ATLANTA (May 24, 2013) – Senator Renee Unterman (R-Buford) held a joint press conference with members of the health care community at the State Capitol on Friday, May 24 to highlight recently released data from the 2011 Georgia Behavioral Risk Factor Surveillance System’s (BRFSS) Cognitive Impairment Report. This comprehensive study details the cognitive and behavioral risk factors associated with memory loss.
“It was an honor to join with members of the health care community and interested stakeholders in announcing the findings of the BRFSS Cognitive Impairment Report,” said Sen. Unterman. “The invaluable data provided within this report will help advance our statewide efforts to provide Alzheimer’s patients and their families with the care they deserve.”
During the press conference, Sen. Unterman was joined by the Georgia Alzheimer’s Association, members of the newly-created Alzheimer’s and Related Dementias State Plan Task Force, the Georgia Department of Health, the Division of Aging Services at the Department of Human Services, and other interested stakeholders to discuss the results of the 2011 BRFSS Cognitive Impairment Report.
Commissioned to help analyze the risk factors associated with cognitive impairment, the 2011 BRFSS “Cognitive Module” targeted individuals who have shown continued signs of memory loss or confusion over the past twelve months. Through a confidential telephone survey, respondents were asked to report current health care behaviors and overall access to care. The data collected from this survey will help researchers, health care providers and state officials develop Alzheimer’s response plans to meet the growing needs of this population.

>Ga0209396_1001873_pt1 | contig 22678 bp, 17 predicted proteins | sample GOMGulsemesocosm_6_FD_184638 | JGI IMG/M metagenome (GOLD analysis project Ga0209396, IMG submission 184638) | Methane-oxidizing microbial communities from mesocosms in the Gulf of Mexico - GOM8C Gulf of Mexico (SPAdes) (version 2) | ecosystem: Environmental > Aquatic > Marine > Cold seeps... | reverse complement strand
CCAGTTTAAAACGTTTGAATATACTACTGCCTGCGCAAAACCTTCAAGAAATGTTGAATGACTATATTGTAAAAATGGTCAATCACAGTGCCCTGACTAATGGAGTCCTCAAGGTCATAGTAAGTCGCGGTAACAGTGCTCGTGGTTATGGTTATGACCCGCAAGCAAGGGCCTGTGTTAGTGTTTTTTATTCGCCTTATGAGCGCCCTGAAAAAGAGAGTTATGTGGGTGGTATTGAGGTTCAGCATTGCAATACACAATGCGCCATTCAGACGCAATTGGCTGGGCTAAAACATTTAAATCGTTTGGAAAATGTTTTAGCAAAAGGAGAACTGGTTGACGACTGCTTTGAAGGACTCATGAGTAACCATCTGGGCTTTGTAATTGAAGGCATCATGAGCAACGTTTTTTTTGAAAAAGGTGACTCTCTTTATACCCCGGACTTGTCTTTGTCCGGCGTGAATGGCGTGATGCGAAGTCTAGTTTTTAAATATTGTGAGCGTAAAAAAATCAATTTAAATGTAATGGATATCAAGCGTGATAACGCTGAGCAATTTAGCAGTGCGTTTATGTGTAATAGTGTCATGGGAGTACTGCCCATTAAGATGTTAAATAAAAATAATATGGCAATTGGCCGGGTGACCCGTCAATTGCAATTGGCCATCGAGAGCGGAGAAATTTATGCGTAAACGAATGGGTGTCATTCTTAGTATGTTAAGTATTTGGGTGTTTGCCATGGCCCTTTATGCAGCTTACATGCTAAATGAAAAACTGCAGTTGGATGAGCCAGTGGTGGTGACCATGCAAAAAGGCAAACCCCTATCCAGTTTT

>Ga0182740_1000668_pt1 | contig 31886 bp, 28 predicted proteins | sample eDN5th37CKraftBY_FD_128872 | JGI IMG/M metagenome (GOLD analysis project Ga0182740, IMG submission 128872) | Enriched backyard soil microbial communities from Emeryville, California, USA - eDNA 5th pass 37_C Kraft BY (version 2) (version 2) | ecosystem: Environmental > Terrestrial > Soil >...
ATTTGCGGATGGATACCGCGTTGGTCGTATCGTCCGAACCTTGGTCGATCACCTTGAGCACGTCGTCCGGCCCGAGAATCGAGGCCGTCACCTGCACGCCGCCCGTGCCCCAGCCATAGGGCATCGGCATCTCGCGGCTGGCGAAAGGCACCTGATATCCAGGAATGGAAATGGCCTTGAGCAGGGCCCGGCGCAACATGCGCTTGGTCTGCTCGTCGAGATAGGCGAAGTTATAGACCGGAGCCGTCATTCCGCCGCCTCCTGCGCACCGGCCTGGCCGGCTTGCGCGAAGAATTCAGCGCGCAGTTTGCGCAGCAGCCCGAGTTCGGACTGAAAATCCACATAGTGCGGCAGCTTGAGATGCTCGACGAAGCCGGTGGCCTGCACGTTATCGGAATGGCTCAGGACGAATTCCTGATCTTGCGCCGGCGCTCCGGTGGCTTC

“The Behavioral Risk Factor Surveillance System Survey which is the world’s largest telephone survey, tracks health risks in the United States has been conducted in Georgia for thirty years on medical conditions such as diabetes, heart disease, and cancer. 2011 is the first time that the Cognitive Module has been conducted in Georgia, and was done through a cooperative effort between the Centers for Disease Control and Prevention (CDC), the Georgia Department of Public Health, and the Alzheimer’s Association. The findings are significant,” said Ginny Helms, Vice President for Programs, Services and Public Policy, Alzheimer’s Association, Georgia Chapter.
“We thank Senator Unterman for her partnership with the Alzheimer’s Association, Georgia Chapter through raising awareness at both the state and local level and building the necessary groundwork for future legislative action. She leads with clarity, compassion and courage, truly making her a champion for those living with Alzheimer’s and related dementias.”
According to the Alzheimer’s Association, Alzheimer’s disease is the sixth leading cause of death in the U.S. and affects nearly 5 million Americans. In Georgia alone, approximately 120,000 Georgians are living with this disease and require specialized care. The increase in Alzheimer’s disease and Related Dementias has also resulted in rising costs for our nation’s health care system. Nationwide, Alzheimer’s care costs approximately $189 billion annually.
As a result of this growing trend, Sen. Unterman sponsored Senate Bill 14, which created a statewide Alzheimer’s and Related Dementias Taskforce aimed at assessing the current and future impact of Alzheimer’s disease in Georgia. The task force will also examine the state’s existing programs and determine the need for additional legislation. Through the creation of this task force, Georgia has joined 23 other states who have already published an Alzheimer’s response plan.
For an overview of the 2011 BRFSS report, you may click on the following link: http://www.alz.org/documents/georgia/cognitive_decline_in_georgia–data_from_the_2011_brfss.pdf
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